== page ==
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  1.  11
    Human Rights: Principles in Practice Without the Promise of Principles.Brooke A. Ackerly - 2018 - Human Rights Review 19 (3):391-394.
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  2.  8
    Concentration Camps: A Short History by Dan Stone.Antoine Burgard - 2018 - Human Rights Review 19 (3):417-418.
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  3. Peace Agreements by Nina Caspersen.Abhishek Choudhary - 2018 - Human Rights Review 19 (3):411-412.
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  4.  12
    A Global Political Morality: Human Rights, Democracy, and Constitutionalism by Michael J. Perry.Tomás Dodds - 2018 - Human Rights Review 19 (3):415-416.
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  5.  23
    International Human Rights as Essential Safeguard Against the Failures of Nation States.Liliana E. Popa - 2018 - Human Rights Review 19 (3):373-377.
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  6.  12
    Rethinking Dignity.Kristi Giselsson - 2018 - Human Rights Review 19 (3):331-348.
    The concept of dignity is widely debated as to its efficacy as a ground upon which to base respect particularly in relation to human rights. Traditional concepts of inherent dignity associate dignity with the possession of rationality and autonomy, which consequently excludes non-rational humans from being viewed as possessing inherent dignity and therefore equal and inherent worth. This paper offers a theory of inherent dignity based on an account of a common humanity within which all humans might be seen as (...)
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  7.  3
    Liberal Conundrums.Michael Goodhart - 2018 - Human Rights Review 19 (3):385-389.
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  8. Victims’ Stories and the Advancement of Human Rights by Diana Tietjens Meyers.Myra Ann Houser - 2018 - Human Rights Review 19 (3):419-420.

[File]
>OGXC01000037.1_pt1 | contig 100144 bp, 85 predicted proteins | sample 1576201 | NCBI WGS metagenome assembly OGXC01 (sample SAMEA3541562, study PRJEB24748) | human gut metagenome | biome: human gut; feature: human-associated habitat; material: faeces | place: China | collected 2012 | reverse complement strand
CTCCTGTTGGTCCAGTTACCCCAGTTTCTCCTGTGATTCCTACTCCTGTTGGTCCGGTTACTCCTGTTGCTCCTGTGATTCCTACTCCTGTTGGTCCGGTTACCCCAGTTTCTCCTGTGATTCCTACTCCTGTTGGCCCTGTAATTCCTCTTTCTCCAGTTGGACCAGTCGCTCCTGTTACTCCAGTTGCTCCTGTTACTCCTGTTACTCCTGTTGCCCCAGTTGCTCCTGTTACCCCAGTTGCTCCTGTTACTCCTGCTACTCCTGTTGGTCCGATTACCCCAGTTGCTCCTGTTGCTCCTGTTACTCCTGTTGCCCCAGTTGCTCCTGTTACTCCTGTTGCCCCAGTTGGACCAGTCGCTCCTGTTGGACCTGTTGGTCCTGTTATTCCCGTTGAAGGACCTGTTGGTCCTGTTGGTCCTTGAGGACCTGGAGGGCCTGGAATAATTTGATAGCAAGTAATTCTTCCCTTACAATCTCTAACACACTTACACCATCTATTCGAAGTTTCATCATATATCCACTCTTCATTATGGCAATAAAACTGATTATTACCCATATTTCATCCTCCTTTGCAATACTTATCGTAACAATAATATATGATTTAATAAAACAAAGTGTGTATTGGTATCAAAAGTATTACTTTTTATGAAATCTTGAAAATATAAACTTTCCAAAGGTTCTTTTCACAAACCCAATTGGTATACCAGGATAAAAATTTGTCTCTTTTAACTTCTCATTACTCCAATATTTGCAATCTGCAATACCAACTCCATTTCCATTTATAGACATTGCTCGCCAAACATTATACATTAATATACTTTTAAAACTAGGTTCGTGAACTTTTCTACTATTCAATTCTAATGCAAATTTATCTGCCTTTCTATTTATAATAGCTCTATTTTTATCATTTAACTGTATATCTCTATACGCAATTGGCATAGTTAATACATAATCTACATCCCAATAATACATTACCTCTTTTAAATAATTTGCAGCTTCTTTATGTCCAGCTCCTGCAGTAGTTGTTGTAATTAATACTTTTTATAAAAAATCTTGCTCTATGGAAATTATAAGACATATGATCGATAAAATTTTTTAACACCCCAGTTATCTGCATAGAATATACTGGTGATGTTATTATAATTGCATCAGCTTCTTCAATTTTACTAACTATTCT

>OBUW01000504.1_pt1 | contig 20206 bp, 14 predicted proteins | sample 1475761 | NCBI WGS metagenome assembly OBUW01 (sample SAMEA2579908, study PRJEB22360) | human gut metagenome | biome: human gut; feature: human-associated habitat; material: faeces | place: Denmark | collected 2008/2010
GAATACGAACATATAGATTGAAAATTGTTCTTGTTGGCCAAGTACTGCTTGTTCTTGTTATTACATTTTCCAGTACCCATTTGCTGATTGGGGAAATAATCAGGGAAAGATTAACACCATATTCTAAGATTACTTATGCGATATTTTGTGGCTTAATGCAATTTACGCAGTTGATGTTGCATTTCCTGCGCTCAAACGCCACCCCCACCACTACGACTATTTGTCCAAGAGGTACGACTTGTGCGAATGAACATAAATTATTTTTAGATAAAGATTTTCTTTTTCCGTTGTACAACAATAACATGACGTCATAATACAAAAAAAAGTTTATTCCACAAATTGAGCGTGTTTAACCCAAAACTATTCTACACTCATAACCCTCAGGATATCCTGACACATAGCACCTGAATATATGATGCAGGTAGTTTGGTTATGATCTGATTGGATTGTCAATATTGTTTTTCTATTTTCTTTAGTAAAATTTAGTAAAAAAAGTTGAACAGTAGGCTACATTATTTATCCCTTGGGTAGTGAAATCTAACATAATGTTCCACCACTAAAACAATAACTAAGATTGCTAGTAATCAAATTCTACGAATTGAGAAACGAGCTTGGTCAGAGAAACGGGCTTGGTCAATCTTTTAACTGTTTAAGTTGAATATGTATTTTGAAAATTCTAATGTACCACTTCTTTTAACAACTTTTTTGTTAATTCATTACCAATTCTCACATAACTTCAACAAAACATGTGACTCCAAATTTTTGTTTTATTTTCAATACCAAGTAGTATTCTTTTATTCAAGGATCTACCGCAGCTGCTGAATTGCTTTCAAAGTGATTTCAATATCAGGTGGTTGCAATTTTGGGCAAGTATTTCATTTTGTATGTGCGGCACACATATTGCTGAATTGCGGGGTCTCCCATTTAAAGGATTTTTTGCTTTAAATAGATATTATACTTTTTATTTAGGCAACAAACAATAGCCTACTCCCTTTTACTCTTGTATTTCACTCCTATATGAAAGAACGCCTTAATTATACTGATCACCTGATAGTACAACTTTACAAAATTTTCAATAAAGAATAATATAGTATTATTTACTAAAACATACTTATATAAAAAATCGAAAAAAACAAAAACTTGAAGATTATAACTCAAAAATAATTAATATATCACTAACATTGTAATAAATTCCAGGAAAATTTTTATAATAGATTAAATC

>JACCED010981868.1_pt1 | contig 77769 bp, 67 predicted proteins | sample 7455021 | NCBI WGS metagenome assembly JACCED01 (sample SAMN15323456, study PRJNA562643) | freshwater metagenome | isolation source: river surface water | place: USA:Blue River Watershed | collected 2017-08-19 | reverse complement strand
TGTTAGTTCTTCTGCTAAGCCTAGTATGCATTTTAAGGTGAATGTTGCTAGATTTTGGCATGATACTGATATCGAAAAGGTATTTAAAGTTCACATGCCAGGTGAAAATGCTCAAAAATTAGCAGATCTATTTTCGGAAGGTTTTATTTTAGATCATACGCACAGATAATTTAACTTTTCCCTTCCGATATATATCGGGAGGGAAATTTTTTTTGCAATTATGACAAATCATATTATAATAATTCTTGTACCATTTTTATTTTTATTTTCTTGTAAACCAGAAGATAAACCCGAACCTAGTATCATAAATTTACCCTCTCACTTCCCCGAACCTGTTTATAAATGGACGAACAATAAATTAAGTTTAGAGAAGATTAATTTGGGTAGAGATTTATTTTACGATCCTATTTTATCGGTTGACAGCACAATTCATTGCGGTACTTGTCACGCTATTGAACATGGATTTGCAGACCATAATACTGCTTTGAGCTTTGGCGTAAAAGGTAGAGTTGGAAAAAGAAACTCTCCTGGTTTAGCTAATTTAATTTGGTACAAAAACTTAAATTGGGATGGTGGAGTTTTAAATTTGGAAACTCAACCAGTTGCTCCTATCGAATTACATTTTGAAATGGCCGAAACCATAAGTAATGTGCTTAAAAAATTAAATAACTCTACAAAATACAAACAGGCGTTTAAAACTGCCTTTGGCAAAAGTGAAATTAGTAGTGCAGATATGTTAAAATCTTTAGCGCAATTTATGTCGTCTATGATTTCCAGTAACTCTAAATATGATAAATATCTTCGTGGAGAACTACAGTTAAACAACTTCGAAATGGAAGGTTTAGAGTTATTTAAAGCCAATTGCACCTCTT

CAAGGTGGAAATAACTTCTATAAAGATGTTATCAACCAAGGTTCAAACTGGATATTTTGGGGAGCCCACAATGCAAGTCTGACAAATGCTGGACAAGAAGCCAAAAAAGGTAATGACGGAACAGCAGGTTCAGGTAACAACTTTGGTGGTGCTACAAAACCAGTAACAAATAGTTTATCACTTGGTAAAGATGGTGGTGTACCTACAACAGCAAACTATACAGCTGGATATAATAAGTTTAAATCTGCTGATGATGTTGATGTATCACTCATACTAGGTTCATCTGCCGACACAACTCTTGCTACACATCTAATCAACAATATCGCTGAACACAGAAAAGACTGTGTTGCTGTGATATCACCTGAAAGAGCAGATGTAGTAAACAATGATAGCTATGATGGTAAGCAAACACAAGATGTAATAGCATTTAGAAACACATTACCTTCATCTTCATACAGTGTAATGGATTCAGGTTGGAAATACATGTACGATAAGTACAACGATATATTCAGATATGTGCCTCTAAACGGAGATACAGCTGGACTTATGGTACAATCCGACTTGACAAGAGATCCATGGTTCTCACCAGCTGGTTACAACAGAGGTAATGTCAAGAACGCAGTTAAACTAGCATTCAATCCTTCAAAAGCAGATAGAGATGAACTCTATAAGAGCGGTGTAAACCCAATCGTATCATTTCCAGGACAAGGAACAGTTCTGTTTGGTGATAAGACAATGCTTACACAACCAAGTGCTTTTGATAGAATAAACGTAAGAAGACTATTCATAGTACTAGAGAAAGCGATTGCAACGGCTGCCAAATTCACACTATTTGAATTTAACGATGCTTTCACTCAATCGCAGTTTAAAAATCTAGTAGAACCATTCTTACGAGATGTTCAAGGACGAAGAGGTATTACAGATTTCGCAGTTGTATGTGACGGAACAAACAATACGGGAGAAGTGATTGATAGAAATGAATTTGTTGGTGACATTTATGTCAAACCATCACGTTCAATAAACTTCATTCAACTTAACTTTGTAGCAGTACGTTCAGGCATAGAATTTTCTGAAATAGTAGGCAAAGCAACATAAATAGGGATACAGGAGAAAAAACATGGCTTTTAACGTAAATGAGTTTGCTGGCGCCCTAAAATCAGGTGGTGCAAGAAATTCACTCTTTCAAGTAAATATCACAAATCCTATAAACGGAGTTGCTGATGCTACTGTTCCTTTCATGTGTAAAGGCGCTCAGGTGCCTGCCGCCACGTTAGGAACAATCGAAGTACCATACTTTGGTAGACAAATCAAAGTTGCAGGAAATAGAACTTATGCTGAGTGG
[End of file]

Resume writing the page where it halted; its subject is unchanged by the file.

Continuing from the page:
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  9.  6
    Impermanent Apologies: On the Dynamics of Timing and Public Knowledge in Political Apology.Matt James & Jordan Stanger-Ross - 2018 - Human Rights Review 19 (3):289-311.
    Political apologies are commonly imagined as gestures of finality and closure: capstone moments that summate public knowledge. One manifestation of these assumptions is the position that apologies should be timed to come only after appropriate investigation into the wrongdoing has been completed. This article takes a different view, for two reasons. First, even apologies that seem based on robust knowledge can come to seem incomplete or inadequate in the light of subsequent learning and knowledge. Second, because apologies are complexly embedded (...)
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  10.  6
    Impermanent Apologies: On the Dynamics of Timing and Public Knowledge in Political Apology.Matt James & Jordan Stanger-Ross - 2018 - Human Rights Review 19 (3):289-311.
    Political apologies are commonly imagined as gestures of finality and closure: capstone moments that summate public knowledge. One manifestation of these assumptions is the position that apologies should be timed to come only after appropriate investigation into the wrongdoing has been completed. This article takes a different view, for two reasons. First, even apologies that seem based on robust knowledge can come to seem incomplete or inadequate in the light of subsequent learning and knowledge. Second, because apologies are complexly embedded (...)
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  11. Law In and As Culture: Intellectual Property, Minority Rights and the Rights of Indigenous Peoples by Caroline Joan “Kay” S. Picart.Kerri J. Malloy - 2018 - Human Rights Review 19 (3):413-414.
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  12.  3
    Summary: Why Constitutional Democracy Requires International Human Rights Law.Jamie Mayerfeld - 2018 - Human Rights Review 19 (3):369-371.
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  13.  5